JAD ABUMRAD: He told me that there's a theory out there, which he believes actually, that all a person is in the end. Like all the personhood of a person, the I or the you of a person all that is in the end is a…



    P: Story.



    JAD ABUMRAD: A story you tell yourself.



    P: What we normally think of when we think about ourselves. Is really a story; it's the story of what's happened to that body over time.



    JILL BOLTE TAYLOR: I did not have that portion of my language center that tells a story curious little Jill, me, Jill Bolte Taylor climbing the Harvard ladder, through language, loves dissection, cutting up things, that language was gone. I got to essentially become an infant (baby sounds) again.

    http://www.radiolab.org/story/91725-words/
    Yeah, yeah ... blue sky, clouds, past present and future, judgments, like and dislikes, names dropped away ...

    The cut up, time measured, "me" vs. "you" way we usually experience this world ... and the whole, timeless, selfless way ... both perfectly good ways for the mind to experience reality. Both viable mental models for describing how the universe is put together and works as individual things or as a whole. In fact, not being a prisoner of the former, nor merely the latter, is our practice ... not one, not two.

    Gassho, J

    SatTodayLAH
    Last edited by Jundo; 08-27-2018 at 01:15 AM.
    ALL OF LIFE IS OUR TEMPLE

  14. #14
    That was a great talk by Jill ... thanks for sharing that Jundo. =)

    Gassho
    Shingen

    Sat/LAH
    RINDO SHINGEN
    倫道 真現

  15. #15
    Oooh this is so cool. Jundo do you think Nishijima Roshi would have enjoyed these types of discussions? With his interest in relating the autonomic nervous system to Zazen (which actually does make some sense to me) Here the discussion is about the Somatic or conscious nervous system. There is so much still to learn.

    Gassho
    Jakuden
    SatToday/LAH


    Sent from my iPhone using Tapatalk
    清 道 寂田
    SEIDO JAKUDEN
    I am a novice priest. Any resemblance my posts may have to actual teachings about the Dharma, living or dead, is purely coincidental (and just my attempt to be helpful).

  16. #16

    WHAT IS ZEN? - Chap 4 - Awakening

    Amazing talk by Jill. Made me tear up a little. Thanks for sharing Jundo


    Sat2day
    Last edited by Troy; 08-27-2018 at 02:53 AM.

  17. #17
    Oh my goodness, Jill's talk and the reported dialogue are amazing and really shed light on some 'moments' I've experienced. I also had an incident with my brain eight years ago caused by the onset of high BP which at one point affected my ability to write - I had to sign something, but when I put pen to paper, what I wrote was the equivalent of Jill's labrador noises. It passed within hours but strangely the experience was the catalyst for starting out on this path. I wonder now if somehow in that brief period of excruciating pain and my fear of it, something else was accessed and glimpsed which opened me to the possibility of a more spiritual life. Fascinating, thank you for posting this Jundo.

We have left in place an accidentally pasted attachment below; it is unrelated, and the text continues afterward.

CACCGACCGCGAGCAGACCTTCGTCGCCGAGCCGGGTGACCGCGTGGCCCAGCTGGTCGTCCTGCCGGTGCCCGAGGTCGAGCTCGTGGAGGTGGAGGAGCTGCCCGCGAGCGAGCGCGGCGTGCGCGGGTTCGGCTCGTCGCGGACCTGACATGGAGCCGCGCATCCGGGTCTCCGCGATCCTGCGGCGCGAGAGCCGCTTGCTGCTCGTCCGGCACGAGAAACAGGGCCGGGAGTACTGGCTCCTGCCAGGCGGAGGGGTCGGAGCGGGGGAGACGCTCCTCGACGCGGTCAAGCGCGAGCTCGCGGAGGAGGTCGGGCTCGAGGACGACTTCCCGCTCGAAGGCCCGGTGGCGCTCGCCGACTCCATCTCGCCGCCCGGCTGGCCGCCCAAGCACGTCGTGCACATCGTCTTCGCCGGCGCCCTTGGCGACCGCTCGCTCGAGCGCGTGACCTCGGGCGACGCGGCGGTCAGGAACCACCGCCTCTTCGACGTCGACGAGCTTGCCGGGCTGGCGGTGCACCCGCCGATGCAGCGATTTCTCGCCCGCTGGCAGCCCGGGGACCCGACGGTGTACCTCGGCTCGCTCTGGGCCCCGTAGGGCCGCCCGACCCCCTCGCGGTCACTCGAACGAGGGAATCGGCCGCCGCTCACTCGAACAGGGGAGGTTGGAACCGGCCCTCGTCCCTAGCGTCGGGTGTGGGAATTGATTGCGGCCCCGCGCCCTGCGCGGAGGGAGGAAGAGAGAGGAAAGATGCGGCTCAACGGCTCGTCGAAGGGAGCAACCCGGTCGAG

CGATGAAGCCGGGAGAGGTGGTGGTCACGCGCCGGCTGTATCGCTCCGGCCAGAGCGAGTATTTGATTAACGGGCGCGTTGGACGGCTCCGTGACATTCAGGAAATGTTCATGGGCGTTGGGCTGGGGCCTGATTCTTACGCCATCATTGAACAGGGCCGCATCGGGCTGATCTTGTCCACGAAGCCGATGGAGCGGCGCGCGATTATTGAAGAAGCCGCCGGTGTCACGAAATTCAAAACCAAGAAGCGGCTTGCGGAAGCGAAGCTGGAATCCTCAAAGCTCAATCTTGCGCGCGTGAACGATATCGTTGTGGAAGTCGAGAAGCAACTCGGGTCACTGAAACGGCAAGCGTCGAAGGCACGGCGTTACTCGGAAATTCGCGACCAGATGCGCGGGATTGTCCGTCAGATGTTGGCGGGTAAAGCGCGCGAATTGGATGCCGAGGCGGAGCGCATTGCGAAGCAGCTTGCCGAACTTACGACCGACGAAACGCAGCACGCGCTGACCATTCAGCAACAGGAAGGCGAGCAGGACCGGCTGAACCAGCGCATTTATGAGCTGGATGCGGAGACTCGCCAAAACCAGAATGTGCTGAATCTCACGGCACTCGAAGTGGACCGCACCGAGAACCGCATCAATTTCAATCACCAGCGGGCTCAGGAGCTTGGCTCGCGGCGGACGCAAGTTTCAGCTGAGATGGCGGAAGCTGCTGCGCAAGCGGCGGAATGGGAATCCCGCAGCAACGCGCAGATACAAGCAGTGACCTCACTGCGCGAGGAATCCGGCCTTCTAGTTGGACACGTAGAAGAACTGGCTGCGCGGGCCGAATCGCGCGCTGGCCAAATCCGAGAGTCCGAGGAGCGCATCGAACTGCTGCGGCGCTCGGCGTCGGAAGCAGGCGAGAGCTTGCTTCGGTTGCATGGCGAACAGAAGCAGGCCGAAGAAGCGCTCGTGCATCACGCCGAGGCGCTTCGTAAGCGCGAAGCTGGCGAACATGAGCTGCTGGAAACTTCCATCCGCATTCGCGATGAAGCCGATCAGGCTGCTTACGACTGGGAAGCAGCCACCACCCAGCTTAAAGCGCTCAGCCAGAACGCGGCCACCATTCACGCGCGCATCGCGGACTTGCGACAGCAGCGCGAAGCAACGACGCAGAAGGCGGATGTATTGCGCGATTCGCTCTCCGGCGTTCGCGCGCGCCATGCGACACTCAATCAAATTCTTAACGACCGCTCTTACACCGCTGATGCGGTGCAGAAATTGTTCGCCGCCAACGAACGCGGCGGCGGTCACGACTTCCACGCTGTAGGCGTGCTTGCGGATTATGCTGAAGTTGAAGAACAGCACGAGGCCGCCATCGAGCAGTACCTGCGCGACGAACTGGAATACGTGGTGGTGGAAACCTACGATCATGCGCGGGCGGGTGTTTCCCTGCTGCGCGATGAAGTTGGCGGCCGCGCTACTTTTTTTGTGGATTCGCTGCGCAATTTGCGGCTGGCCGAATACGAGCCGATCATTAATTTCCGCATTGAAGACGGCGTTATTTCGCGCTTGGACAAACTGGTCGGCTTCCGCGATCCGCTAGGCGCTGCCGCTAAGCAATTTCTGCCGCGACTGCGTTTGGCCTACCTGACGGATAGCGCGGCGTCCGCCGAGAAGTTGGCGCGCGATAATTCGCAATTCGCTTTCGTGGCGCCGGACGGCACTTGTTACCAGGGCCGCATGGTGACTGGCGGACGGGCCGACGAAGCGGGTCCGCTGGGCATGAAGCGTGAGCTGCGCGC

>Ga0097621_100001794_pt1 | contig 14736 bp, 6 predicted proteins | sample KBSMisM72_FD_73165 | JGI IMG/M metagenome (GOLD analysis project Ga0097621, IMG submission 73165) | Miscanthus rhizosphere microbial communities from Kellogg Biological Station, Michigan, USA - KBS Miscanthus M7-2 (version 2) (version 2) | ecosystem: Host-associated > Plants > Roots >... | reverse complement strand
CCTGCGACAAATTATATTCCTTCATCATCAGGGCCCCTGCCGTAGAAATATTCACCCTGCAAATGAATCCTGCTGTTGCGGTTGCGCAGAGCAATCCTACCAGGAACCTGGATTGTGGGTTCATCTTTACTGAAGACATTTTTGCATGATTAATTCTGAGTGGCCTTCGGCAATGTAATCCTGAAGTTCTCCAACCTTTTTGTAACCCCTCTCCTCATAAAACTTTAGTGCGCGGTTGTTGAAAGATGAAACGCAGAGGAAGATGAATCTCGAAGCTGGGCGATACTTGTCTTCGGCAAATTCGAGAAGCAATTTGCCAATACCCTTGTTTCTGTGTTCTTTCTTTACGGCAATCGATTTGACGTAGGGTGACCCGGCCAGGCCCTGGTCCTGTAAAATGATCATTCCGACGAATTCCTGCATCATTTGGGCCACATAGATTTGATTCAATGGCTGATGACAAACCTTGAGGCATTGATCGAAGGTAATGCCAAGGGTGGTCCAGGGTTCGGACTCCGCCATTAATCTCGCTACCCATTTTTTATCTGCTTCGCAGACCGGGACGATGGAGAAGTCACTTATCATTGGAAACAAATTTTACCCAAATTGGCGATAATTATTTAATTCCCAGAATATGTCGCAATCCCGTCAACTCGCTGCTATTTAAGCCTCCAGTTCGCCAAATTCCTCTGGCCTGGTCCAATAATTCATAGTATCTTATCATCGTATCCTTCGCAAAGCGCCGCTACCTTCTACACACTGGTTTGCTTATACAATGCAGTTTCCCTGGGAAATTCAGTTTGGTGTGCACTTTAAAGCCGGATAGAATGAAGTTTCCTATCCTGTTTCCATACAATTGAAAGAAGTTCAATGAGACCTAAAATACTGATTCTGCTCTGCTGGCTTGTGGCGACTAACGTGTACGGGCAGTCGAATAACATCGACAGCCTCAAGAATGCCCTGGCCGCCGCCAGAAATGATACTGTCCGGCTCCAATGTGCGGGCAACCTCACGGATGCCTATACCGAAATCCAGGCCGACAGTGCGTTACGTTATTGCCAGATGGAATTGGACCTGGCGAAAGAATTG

Gassho
    Meitou
    Satwithyoualltoday
    命 Mei - life
    島 Tou - island

  18. #18
    Member Seishin's Avatar
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    There has been interesting feedback on this chapter and to be honest I was put off by the opening paragraph a little

    Everyone has a breakthrough of some kind, probably more than one. People don’t continue to practice unless the practice has moved them in some important way. Otherwise they would drift away, as some do. So you can assume that anyone who continues to practice Zen has been profoundly affected by the practice and has had important experiences that have altered the course of their lives.

    Fischer, Norman. What Is Zen?: Plain Talk for a Beginner's Mind (p. 39). Shambhala. Kindle Edition.
    Can't say I've had a breakthrough yet, so Norman's assumption made me sit up and think "so why am I still sitting every day ?" and it kicked me back into the circle of am I doing something wrong, with my not right not wrong zazen ?
    I've been sitting daily for 725 days since joining Treeleaf (actually missed one day early on, but not long in the general scheme of things) and am yet to have any kind of experience, while sitting. Normally there is just a kind of neutrality, as the thoughts ebb and flow. I had one session when I felt profoundly calm, so maybe that was it. But I still sit in the belief one day some thing may happen and that while I am there dropping judgement, anger etc etc my practice will slowly influence my time off the zafu.